stat manpage

Search topic Section

STAT(2)			   Linux Programmer's Manual		       STAT(2)

       stat, fstat, lstat, fstatat - get file status

       #include <sys/types.h>
       #include <sys/stat.h>
       #include <unistd.h>

       int stat(const char *pathname, struct stat *buf);
       int fstat(int fd, struct stat *buf);
       int lstat(const char *pathname, struct stat *buf);

       #include <fcntl.h>	    /* Definition of AT_* constants */
       #include <sys/stat.h>

       int fstatat(int dirfd, const char *pathname, struct stat *buf,
		   int flags);

   Feature Test Macro Requirements for glibc (see feature_test_macros(7)):

	   /* glibc 2.19 and earlier */ _BSD_SOURCE ||
	   /* Since glibc 2.20 */_DEFAULT_SOURCE ||
	   || /* Since glibc 2.10: */ _POSIX_C_SOURCE >= 200112L

	   Since glibc 2.10:
	       _XOPEN_SOURCE >= 700 || _POSIX_C_SOURCE >= 200809L
	   Before glibc 2.10:

       These  functions return information about a file, in the buffer pointed
       to by buf.  No permissions are required on the file itself, but--in the
       case  of stat(), fstatat(), and lstat()--execute (search) permission is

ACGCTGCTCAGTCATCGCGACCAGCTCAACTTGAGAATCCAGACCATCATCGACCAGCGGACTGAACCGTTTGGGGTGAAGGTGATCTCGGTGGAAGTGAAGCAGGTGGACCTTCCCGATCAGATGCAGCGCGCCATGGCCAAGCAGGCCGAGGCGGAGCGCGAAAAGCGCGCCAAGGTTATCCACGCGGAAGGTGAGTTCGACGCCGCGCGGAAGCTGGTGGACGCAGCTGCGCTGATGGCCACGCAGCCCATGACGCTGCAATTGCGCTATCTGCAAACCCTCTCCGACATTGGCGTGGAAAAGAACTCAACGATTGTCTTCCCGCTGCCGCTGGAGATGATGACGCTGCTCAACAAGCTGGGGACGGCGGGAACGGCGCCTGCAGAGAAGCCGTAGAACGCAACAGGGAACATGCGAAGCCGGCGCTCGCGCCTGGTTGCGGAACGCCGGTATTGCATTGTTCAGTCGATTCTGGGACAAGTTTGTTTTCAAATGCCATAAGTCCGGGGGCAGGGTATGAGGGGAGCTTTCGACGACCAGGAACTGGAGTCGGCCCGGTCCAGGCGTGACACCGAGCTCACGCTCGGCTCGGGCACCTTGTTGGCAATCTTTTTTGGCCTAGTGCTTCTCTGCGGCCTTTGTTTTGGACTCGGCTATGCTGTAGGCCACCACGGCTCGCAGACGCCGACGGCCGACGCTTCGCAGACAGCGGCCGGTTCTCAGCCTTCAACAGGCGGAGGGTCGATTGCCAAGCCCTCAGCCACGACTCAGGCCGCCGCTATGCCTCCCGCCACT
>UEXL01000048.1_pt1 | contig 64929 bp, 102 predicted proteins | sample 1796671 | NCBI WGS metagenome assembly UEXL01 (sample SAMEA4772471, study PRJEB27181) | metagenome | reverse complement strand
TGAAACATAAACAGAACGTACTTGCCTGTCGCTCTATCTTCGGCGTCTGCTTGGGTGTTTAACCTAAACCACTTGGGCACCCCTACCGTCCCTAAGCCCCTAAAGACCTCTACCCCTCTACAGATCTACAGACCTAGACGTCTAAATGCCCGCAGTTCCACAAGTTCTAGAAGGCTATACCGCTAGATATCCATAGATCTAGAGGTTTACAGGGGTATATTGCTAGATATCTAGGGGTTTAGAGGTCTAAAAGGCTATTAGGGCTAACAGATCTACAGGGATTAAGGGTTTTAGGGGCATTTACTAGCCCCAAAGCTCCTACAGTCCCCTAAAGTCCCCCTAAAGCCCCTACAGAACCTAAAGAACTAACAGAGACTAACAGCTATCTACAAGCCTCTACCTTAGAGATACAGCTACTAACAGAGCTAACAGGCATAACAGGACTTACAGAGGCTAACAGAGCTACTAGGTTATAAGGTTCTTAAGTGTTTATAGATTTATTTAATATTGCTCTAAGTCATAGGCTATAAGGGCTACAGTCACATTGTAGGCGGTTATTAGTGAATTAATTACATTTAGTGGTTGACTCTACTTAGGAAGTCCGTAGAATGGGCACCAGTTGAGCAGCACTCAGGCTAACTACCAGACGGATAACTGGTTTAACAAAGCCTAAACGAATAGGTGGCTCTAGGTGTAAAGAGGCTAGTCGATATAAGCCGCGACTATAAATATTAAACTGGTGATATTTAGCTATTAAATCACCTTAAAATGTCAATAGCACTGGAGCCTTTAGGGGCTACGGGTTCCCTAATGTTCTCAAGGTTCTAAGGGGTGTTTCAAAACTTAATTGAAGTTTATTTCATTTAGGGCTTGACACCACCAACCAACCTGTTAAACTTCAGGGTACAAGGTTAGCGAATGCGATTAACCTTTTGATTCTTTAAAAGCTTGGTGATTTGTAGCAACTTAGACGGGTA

required on all of the directories in pathname that lead to the file.

       stat() and fstatat() retrieve information about the file pointed to  by
       pathname; the differences for fstatat() are described below.

       lstat()	is  identical to stat(), except that if pathname is a symbolic
       link, then it returns information about the link itself, not  the  file
       that it refers to.

       fstat() is identical to stat(), except that the file about which infor-
       mation is to be retrieved is specified by the file descriptor fd.

       All of these system calls return a stat structure, which	 contains  the
       following fields:

	   struct stat {
	       dev_t	 st_dev;	 /* ID of device containing file */
	       ino_t	 st_ino;	 /* inode number */
	       mode_t	 st_mode;	 /* protection */
	       nlink_t	 st_nlink;	 /* number of hard links */